Machine Learning: The end for America’s Most Hated Company?
What do low cost airlines, The Weinstein Company, and for-profit colleges have in common? Unfortunately for Equifax, this is not the beginning of an off-color joke. In 2018, Equifax beat each of these companies out for the dubious honor as America’s most hated company .
Years of consolidation in the credit monitoring space has left consumers with little choice but to accept the status quo when it comes accessing credit. Three companies, (Equifax, Transunion, and Experian) maintain credit histories on approximately 200 million consumers and process nearly two billion items of information each month. Traditionally, a proprietary linear regression is applied to the data in this file to come up with a FICO score, which is then used in conjunction with the file, as the basis for lending decisions. This consolidation of power has been good for business, while perhaps bad for consumers. As of this writing, Equifax ($12.1B), TransUnion ($11.93B), and FICO ($5.5B) have a combined market capitalization over $29 Billion.
How can a company, and an industry with such low satisfaction in the eyes of consumers be so profitable? My assertion is that the cost of gathering and maintaining the data files provides an effective moat, protecting the entrenched players from competition from innovative challengers. To this point, in 2017, Equifax had $1.48 Billion Cost of Goods Sold on $3.36 Billion Revenue.
As data has proliferated, and computer processing power has become dramatically cheaper, Machine learning techniques pose an existential threat to Equifax. With alternative scoring methods, the cost of entering the market as a low-cost competitor has decreased to the point of eliminating the moat around a tired and stodgy business.
Again, unfortunately for Equifax, they seem to fail to understand the magnitude of the threat. Instead of revamping the entirety of their operation, they are making small and incremental steps to improve the process that they already use, without regard to the customer experience, cost, or satisfaction levels. Conventional wisdom holds that there are “two main reasons to use artificial intelligence to derive a credit score. One is to assess creditworthiness more precisely. The other is to be able to consider people who might not have been able to get a credit score in the past.” In this vein, “using machine-learning techniques has led to a performance lift of as much as 16.6 percent for bank card originations and 12.5 percent on auto originations of consumers with dormant credit files.”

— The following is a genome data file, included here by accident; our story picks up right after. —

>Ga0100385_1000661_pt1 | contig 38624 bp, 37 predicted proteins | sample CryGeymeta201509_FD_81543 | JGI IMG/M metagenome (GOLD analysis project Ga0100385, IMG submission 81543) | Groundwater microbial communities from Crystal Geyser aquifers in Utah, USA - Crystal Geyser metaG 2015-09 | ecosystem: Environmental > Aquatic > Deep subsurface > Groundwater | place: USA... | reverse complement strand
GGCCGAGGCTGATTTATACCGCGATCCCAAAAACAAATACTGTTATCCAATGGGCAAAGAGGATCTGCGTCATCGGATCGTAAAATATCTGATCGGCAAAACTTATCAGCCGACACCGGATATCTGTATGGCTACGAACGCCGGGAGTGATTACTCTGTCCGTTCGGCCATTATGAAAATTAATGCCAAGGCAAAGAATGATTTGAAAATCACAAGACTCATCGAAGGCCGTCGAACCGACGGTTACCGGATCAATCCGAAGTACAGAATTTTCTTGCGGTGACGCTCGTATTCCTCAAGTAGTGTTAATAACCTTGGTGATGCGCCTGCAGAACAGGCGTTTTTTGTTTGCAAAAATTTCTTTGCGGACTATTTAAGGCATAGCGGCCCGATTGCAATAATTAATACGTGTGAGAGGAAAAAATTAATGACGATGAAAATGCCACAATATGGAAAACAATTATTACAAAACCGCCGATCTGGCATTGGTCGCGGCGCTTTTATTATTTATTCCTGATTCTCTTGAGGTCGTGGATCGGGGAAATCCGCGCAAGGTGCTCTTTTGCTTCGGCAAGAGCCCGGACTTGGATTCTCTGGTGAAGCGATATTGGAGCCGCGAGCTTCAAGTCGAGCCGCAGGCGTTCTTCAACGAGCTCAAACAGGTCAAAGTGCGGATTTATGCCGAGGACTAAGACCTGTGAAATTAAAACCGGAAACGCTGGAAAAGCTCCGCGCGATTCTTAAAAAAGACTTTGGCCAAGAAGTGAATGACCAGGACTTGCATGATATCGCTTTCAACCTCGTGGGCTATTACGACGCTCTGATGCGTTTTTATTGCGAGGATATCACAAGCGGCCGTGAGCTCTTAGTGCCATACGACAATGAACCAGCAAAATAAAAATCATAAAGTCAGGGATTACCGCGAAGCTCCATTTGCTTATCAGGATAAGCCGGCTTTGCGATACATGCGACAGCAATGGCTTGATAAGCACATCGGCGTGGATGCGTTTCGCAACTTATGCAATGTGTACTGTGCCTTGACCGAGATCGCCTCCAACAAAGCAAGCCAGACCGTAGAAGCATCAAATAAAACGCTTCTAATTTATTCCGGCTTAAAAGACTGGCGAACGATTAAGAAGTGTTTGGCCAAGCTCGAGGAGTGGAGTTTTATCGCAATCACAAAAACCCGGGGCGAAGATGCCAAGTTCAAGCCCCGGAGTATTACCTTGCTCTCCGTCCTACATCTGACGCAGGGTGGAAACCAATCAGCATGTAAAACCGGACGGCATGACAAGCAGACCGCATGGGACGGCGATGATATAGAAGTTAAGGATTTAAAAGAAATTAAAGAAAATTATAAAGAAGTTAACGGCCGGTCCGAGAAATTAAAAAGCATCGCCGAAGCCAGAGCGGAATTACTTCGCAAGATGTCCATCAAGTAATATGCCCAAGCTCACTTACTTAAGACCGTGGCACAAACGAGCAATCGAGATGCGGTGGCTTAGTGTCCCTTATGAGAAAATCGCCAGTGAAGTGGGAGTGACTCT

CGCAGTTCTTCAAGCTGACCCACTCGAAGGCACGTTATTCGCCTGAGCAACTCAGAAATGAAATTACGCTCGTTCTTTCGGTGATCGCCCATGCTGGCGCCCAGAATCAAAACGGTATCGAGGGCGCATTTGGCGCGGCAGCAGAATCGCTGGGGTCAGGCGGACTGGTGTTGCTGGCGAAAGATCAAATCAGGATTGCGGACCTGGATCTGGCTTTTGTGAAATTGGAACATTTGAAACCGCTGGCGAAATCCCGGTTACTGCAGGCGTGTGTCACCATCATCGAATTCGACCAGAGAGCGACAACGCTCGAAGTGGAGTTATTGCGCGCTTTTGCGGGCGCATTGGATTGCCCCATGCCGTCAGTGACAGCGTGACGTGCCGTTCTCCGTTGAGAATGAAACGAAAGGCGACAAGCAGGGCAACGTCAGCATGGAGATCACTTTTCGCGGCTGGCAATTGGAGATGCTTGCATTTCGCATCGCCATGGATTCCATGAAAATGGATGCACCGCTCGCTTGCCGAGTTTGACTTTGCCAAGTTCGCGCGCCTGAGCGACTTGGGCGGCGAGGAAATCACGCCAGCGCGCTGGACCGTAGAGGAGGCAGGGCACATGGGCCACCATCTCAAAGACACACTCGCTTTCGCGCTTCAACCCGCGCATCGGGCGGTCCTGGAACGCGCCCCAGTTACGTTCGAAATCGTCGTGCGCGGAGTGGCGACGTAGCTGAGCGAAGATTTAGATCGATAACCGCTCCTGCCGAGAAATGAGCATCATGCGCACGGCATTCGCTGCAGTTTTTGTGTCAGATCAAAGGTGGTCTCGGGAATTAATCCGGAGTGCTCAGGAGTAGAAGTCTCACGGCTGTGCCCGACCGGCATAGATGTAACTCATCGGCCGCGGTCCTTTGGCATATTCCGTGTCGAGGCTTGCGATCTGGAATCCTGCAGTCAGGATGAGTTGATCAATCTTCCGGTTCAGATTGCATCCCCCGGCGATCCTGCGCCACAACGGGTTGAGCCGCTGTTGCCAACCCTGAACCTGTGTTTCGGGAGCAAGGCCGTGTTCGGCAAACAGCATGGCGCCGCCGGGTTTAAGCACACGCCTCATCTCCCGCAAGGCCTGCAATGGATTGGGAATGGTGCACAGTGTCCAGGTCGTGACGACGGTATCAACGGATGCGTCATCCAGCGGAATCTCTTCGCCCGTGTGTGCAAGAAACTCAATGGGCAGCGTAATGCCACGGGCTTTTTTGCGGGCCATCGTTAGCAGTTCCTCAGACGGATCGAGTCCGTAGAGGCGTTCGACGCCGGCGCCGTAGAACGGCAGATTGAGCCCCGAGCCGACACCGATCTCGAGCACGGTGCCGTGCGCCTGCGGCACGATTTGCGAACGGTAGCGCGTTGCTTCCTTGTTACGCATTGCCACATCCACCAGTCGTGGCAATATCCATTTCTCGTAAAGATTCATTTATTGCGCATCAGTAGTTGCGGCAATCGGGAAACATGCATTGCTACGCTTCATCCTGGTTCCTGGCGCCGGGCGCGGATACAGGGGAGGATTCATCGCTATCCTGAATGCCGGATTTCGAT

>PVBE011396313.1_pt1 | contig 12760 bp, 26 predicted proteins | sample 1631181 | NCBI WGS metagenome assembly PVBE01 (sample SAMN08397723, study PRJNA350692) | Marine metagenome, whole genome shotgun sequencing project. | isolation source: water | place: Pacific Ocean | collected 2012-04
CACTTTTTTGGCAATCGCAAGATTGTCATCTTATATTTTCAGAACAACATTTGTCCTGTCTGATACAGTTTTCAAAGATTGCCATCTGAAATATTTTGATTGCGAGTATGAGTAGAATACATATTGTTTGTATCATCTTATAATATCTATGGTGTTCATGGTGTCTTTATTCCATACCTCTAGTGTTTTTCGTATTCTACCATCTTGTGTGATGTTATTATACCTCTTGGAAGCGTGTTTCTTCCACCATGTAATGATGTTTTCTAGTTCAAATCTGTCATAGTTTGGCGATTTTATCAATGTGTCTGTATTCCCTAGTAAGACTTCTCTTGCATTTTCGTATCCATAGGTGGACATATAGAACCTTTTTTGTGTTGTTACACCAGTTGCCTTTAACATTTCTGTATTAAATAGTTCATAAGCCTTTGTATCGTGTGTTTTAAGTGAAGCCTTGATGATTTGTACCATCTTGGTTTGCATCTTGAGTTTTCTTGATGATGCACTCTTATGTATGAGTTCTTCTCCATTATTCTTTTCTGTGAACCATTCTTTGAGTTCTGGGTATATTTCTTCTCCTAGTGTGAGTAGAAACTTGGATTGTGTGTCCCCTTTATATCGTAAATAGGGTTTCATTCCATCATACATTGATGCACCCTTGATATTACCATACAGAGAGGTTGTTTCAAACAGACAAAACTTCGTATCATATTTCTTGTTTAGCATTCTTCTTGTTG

Machine learning drives these gains by considering many variables simultaneously, looking for nonlinear interactions instead of considering one variable at a time. These increases are without a doubt a benefit to Equifax, and demonstrate the power of using machine learning in assessing credit risk. However, celebrating these gains without restraint, would be much like Blockbuster celebrating a commensurate increase in DVD rental income as Netflix and Hulu built streaming businesses. A quick review of CB insights reveals that funding for AI startups reached record highs in 2016 and include businesses across the spectrum of the financial services industry. Of the top 100 startups ranked by CB insights, 14 were in the credit scoring or direct lending space.
Rebuilding the moat
Equifax should recognize the barbarians at the gate and look inward. As cost to collect data decreases, they will have to compete on consumer satisfaction. Where do they have a sustainable competitive advantage and what has driven consumers to their abysmal approval rating of their performance? Before a startup can steal market share, I would refocus on the customer experience. For existing customers, I would use the informational advantage from the existing data set to provide the most accurate scoring possible, while using AI to find and correct errors in users files. I would grow by addressing the underbanked population in the United States, while establishing goodwill by displacing predatory payday lending services.
- What areas is a startup most likely to pry into Equifax business? (I.E. are auto, payday, mortgage, consumer, or education loans most susceptible?)
- What is Equifax’s biggest competitive advantage in the face of consumer sentiment and decreasing costs of accessing data?
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 VantageScore White Paper Highlights VantageScore 4.0’s Use of Machine Learning Manufacturing Close – Up; Jacksonville (Dec 16, 2017).